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Consider the sample sentence below from a novel.

As he stared at it, Emma announced “Its blackberry cake! It’s the best cake you’ll ever taste. Honest!” And with that, she stuffed in another big mouthful as she giggled happily.

I am unsure if this formatting is proper, or if I should have commas before and after the quotation, and a lowercase or uppercase A in and.

The alternative would be like the following:

As he stared at it, Emma announced, “Its blackberry cake! It’s the best cake you’ll ever taste. Honest!”, and with that, she stuffed in another big mouthful as she giggled happily.

Which formatting is proper for a novel, with bookending quotations in commas or without, or am I totally off and some third option is correct?

  • 1
    For a proper answer, I'd need a reference, but certainly the first comma is needed. I'm not sure about the second one, given that there is already a punctuation mark there. And by the way, it should be "it's" in both cases. If you copied the original verbatim, it shows they were not careful with grammar. – Zeus Mar 21 at 23:37
  • Neither is correct. In the first version you need a comma after announced, in the second the comma after Honest! is superfluous because of the exclamation mark. – Bob Mar 22 at 11:40
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When adding a quote in a sentence, a first comma is always added before the quote starts. For example,

She cried, "Don't leave."

Similarly, if the sentence is starting with the quote instead, the comma follows it. For example,

"Don't leave", she cried.

So, in short, if simple, non quoted words are present before or after the quote, they are always separated from the quote by commas.For example,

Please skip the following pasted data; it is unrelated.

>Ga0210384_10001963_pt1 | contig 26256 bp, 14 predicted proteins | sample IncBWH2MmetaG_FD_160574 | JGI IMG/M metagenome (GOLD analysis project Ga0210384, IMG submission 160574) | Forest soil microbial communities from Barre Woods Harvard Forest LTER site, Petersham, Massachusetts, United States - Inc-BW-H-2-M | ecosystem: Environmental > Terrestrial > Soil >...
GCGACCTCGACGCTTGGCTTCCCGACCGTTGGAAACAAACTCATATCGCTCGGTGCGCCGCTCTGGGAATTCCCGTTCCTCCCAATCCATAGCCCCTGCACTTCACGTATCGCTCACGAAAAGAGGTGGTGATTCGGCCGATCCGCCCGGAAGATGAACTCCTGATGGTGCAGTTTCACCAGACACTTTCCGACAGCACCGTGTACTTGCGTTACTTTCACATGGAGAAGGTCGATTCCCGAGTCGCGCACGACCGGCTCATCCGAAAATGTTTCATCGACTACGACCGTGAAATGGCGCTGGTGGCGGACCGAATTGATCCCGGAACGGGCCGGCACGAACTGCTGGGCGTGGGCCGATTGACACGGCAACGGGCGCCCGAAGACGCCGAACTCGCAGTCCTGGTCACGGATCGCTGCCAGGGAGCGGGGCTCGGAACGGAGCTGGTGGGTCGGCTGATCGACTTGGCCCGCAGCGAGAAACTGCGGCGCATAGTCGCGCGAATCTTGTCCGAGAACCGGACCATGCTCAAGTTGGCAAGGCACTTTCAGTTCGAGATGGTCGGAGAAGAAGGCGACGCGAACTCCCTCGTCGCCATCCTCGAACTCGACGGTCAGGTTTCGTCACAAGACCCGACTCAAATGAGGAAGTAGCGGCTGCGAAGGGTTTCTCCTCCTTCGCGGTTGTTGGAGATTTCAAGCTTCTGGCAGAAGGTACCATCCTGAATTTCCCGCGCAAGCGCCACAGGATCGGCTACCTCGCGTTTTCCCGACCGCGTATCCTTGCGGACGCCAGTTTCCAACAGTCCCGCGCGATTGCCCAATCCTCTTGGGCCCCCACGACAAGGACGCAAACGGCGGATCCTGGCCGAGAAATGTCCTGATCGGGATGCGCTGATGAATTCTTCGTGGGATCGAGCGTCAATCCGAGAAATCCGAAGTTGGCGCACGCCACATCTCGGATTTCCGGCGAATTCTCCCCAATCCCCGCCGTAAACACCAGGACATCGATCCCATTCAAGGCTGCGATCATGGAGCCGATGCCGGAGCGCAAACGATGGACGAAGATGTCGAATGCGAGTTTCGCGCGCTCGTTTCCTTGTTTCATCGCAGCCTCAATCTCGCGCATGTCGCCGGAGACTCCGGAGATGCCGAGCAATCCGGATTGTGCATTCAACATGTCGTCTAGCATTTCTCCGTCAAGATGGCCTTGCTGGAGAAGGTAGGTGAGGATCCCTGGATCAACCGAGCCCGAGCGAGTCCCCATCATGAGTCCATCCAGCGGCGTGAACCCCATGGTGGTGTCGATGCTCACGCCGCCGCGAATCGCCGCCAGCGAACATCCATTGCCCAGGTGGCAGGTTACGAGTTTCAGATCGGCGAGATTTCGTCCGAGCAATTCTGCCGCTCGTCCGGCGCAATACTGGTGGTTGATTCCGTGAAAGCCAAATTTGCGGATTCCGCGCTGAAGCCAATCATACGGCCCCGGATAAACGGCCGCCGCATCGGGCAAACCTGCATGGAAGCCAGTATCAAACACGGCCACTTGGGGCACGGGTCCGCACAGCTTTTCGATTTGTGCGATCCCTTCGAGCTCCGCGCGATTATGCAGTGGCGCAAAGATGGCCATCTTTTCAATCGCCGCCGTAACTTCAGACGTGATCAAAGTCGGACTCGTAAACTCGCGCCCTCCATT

She cried, "Don't leave", sadness clearly visible in her eyes.

Now in your given example, it depends if the writer wanted to use these sentences as two separate ones (like he did) or as one combined sentence (like you made it to be). In his case, the sentence is correct too, as he wanted the "And with that, she stuffed in another big mouthful as she giggled happily." to be a separate sentence.
The exclamation mark in the quote before successfully ended that sentence.
Although your approach is far better, and it is not a good practice to start a sentence with conjunctions (like And), but it is not grammatically wrong either.

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    I strongly suggest you edit your answer so that your quoted material doesn't end in a question mark. The combination of question mark/comma/quote unnecessarily complicates your answer, to the point where your second example is wrong and your third example is so visually uncomfortable that as an editor I would always advise rewriting it to make the second clause independent. – Lauren Ipsum Mar 22 at 10:09
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    @LaurenIpsum Edited, thanks. But could you tell how was the second example wrong before? – Bella Swan Mar 22 at 10:11
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    It's worth noting that depending on which convention you follow, the comma after "leave" should be inside/outside the quotation marks. Inside/outside is supposedly a US/UK thing, but I'm from the UK and was taught to put the commas inside, which is what most UK publishers seem to do. – Bob Mar 22 at 11:37
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    @Bob The UK styling for punctuation is actually lot more complex than most people think. It's far from just inside or outside. In this case, since the sentence being quoted is finished, the comma goes inside. However, in common UK style, you would also have this: She cried, "Don't leave", took a breath, and continued, "before you go," sadness clearly in her eyes. Here, the first comma is outside the quotation mark because it's punctuation that isn't part of the quote. But the second comma is inside, because that's the conclusion of the quoted sentence. – Jason Bassford Mar 22 at 15:29
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    Your second example - with the comma outside the closing quote - is incorrect. The comma goes inside the quotation marks as the end of the quoted clause. See here: grammar.yourdictionary.com/grammar/punctuation/…. It's worth nothing this sort of thing can be looked up online and a style guide adopted to help clear things up. As others have said, the country/region is relevant to the precise usage. (And I'm not commenting on the third example, because I agree with @LaurenIpsum...it should be reworked, IMO. – Josh Mar 22 at 15:39

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